Among the healthy elderly, people with higher education levels exhibit more severe brain shrinkage with age than people with fewer years of education. Yet, these seniors do not show severe problems with their memory or thinking, according to a researcher at Henry Ford Health System.
The study published in the July issue of the journal Neurology, supports the "reserve hypothesis" -- that while more educated people have greater age-associated brain shrinkage, they are afforded greater protection from age-related mental impairment and possibly dementia.
This study is the first of its kind to look at the biology of the reserve hypothesis in healthy older adults.
"Our research shows that education exerts a protective effect," said C. Edward Coffey, M.D., chair of Henry Ford's Department of Psychiatry and the study's principal investigator. "Education doesn't reduce brain changes associated with disease or aging, but rather enables more educated individuals to resist the influence of deteriorating brain structure by maintaining better cognitive and behavioral function."
The research pool consisted of 320 healthy men and women ages 66 to 90 living independently in the community. All were pre-screened for impairment using a mental state examination. Researchers used magnetic resonance imaging (MRI) technology to measure brain size. The MRI images revealed the following:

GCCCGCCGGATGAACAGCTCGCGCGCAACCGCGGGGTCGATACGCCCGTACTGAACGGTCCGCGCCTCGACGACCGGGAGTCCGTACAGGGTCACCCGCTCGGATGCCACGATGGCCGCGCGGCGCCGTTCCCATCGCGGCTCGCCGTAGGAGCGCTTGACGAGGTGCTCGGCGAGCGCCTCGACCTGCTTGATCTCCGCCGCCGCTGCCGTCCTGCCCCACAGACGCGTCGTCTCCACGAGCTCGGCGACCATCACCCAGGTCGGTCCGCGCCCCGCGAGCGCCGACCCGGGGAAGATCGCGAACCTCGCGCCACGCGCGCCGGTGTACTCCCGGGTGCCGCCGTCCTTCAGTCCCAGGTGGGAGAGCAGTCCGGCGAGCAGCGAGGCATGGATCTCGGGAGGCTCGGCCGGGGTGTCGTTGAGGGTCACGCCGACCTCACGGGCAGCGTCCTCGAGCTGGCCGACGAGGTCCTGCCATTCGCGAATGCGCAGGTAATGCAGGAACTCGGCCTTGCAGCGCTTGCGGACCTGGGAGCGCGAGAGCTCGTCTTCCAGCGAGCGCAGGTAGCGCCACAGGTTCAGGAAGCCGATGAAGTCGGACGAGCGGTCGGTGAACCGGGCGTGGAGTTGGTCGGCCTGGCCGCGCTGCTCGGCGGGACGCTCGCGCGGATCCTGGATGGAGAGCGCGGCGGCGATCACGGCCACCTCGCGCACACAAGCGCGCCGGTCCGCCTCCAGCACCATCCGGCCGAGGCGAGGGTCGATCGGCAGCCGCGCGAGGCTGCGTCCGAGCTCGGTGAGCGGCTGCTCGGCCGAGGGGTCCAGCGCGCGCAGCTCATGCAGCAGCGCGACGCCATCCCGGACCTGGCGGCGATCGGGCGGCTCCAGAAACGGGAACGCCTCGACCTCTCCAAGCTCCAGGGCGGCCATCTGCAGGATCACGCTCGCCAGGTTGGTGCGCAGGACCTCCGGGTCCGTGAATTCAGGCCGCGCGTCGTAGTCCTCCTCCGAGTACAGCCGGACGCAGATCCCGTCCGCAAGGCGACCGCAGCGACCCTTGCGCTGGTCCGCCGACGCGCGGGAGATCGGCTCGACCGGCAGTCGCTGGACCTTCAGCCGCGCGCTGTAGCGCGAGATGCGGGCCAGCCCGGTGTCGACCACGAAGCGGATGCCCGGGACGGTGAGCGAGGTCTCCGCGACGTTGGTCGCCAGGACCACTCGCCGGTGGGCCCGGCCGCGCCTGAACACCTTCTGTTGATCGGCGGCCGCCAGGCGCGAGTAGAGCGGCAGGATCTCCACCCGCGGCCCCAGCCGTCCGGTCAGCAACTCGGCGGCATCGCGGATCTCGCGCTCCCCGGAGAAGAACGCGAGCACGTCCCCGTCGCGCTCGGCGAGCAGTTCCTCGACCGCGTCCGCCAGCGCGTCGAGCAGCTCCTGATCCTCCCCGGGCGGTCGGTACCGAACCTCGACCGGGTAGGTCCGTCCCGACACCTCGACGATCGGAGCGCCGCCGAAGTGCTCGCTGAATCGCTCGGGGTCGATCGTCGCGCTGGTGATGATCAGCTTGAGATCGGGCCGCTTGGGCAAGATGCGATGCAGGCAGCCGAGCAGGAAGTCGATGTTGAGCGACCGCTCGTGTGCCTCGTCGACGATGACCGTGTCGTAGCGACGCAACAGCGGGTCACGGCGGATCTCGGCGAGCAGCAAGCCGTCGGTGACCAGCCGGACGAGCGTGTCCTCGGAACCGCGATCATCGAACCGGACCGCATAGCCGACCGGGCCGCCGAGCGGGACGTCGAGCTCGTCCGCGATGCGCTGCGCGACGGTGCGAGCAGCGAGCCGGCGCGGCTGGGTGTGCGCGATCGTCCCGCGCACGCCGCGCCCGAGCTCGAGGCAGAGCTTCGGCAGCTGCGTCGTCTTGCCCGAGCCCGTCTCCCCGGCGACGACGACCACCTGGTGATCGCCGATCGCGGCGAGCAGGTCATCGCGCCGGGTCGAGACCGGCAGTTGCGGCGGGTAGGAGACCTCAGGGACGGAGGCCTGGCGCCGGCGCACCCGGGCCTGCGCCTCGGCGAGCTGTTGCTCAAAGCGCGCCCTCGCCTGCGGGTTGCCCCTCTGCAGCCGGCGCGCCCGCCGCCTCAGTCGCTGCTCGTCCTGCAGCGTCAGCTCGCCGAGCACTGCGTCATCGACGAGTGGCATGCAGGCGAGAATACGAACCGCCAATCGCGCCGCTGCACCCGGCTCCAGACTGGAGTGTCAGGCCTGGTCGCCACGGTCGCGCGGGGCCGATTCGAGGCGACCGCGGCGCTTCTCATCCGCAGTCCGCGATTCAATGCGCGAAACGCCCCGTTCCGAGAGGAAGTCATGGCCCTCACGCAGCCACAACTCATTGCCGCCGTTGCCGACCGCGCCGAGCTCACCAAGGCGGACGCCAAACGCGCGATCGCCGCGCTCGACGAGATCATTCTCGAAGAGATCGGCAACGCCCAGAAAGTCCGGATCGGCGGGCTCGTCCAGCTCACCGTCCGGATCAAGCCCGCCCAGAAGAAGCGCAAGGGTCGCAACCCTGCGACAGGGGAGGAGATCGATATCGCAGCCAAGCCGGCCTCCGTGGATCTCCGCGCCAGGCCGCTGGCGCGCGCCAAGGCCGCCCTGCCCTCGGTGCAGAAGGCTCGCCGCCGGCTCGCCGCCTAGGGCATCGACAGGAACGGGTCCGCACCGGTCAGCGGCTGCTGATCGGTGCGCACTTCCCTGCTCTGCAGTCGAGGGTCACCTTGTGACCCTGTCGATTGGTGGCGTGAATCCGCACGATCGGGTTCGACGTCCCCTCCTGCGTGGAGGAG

Brain shrinkage, as demonstrated by an increase in cerebrospinal fluid around the outside of the brain, was significantly greater in people with higher education.
Researchers counted years of education starting with first grade. For each year of education, they found about 1/3 tsp. (1.77 ml) more cerebrospinal fluid around the brain. For example, among elderly persons of similar age, sex and intracranial size, those with 16 years of education had approximately 8 to 10 percent more cerebrospinal fluid volume than those with only four years of education.
Despite their greater brain shrinkage, those with higher education showed no clinical evidence of severe memory loss or other problems with thinking. Education was equally effective for men and women in buffering their brains against memory loss.
"While we know education helps to preserve memory and thinking in the face of brain aging, additional research is needed to determine the mechanism by which education may be related to preserved cognitive function," Dr. Coffey said.
The study was funded in part by the Allegheny-Singer Research Institute, the Mental Illness Research Association and the National Institutes of Health.
The above post is reprinted from materials provided by Henry Ford Health System. Note: Content may be edited for style and length.
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